The road to Meagan Walsh’s dream house wound through the room she grew up in.
Like many Millennials, Walsh graduated from college without a job and burdened by student debt. But the 25-year-old’s fortunes took a positive turn when she moved back in with her parents in Bethlehem, Pa., and found work.
“Originally, it was their idea, and I kind of rolled with it,” she says, later admitting she “didn’t have another option.”
Walsh parlayed her two-year stay with her parents into a home of her own. With no rent to pay and minimal expenses like car insurance and cell phone bills, she began saving most of the money she made, initially at her first gig at a social media startup and then at her current job as a leasing agent for a property management company.
“I was banking 75% to 80% of my paycheck,” she says, even after paying $250 each month for student loans amassed at the University of Delaware. She was able to save a 20% down payment of $28,000 to buy a four-bedroom, cape cod-style home in July 2016 for $140,000.
“It’s cute,” says Walsh, who also had enough cash to restore the hardwood floors and “splurge” on a quartz kitchen countertop.
Walsh’s personal finance success story shows that while returning home to mom and dad might not be “Plan A” for most young Americans — and can sometimes be perceived negatively and as a short-term setback — it can also be an effective way for cash-strapped Millennials to boost savings quickly. Not to mention a viable way to speed up the process of buying a house, building equity in that home and living independently.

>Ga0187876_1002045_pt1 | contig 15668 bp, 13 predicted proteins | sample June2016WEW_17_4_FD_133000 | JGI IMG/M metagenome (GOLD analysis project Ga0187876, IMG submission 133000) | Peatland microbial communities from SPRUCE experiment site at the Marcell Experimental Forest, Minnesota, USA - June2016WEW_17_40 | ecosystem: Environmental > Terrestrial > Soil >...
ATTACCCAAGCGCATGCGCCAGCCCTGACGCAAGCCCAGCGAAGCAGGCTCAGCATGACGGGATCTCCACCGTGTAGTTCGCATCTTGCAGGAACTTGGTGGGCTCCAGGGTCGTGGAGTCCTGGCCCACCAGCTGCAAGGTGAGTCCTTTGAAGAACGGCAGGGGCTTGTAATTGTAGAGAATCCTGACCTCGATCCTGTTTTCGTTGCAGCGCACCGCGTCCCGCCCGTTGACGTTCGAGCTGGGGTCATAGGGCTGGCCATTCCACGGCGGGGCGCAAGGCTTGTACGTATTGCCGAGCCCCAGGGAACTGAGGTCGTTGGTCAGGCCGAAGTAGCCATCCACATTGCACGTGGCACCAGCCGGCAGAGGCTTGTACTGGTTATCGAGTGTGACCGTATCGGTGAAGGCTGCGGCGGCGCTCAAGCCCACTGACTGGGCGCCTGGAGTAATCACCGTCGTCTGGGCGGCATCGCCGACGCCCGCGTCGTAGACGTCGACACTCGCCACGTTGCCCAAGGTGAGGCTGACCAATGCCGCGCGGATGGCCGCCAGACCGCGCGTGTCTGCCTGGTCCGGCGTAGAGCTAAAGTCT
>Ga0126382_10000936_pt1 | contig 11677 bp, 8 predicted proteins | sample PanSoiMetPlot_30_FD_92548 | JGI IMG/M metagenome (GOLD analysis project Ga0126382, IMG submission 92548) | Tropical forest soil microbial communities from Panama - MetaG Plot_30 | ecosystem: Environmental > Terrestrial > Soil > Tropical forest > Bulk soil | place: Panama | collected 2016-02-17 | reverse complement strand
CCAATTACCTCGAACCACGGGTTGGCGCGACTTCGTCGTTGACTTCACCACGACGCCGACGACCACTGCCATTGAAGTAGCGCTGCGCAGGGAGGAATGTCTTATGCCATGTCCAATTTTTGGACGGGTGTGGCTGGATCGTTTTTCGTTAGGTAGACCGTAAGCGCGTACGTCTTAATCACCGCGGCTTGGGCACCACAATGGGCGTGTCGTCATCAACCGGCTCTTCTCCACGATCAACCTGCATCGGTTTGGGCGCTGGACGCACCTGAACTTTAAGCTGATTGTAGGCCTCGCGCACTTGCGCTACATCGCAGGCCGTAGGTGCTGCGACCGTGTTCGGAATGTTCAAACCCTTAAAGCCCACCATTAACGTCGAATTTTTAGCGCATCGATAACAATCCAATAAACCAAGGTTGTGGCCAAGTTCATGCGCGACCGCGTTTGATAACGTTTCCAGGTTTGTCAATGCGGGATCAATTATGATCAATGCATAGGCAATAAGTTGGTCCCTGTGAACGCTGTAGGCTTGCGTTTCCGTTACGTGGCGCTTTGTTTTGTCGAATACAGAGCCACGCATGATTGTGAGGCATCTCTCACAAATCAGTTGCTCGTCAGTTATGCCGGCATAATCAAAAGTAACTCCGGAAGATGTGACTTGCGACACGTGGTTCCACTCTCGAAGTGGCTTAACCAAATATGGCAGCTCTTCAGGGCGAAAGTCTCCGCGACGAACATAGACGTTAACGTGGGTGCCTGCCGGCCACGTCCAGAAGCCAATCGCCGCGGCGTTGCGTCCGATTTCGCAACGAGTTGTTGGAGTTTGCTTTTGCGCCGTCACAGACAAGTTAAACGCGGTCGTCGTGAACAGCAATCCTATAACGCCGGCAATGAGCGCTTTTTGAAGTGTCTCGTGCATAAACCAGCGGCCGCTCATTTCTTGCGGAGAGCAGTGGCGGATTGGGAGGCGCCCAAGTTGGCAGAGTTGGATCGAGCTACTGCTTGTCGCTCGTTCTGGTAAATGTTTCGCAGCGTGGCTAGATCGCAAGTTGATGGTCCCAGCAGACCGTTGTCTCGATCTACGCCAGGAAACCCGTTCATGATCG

It’s also part of a larger trend of Millennials finally starting to get active in the real estate market. After the 2008 financial crisis, many Millennials returned home to live with their parents or shared expenses with roommates. Now, Millennials 36 and younger represent the nation’s largest share of home buyers at 34%, according to the National Association of Realtors.
Saving a 20% down payment is “a major hurdle for young adults trying to buy their first home,” according to a Bank of America Merrill Lynch report. It is even more challenging for Millennials given their high student debt loads. Outstanding student debt has reached $1.3 trillion, according to the New York Federal Reserve.
More than four out of 10 (43%) Millennials who have completed college said student debt caused them to “delay buying a home,” a TD Ameritrade survey found. And 27% of Millennials between 20-26 said education loans delayed them from “moving out of (their) parents’ home.”
SOURCE: Adam Shell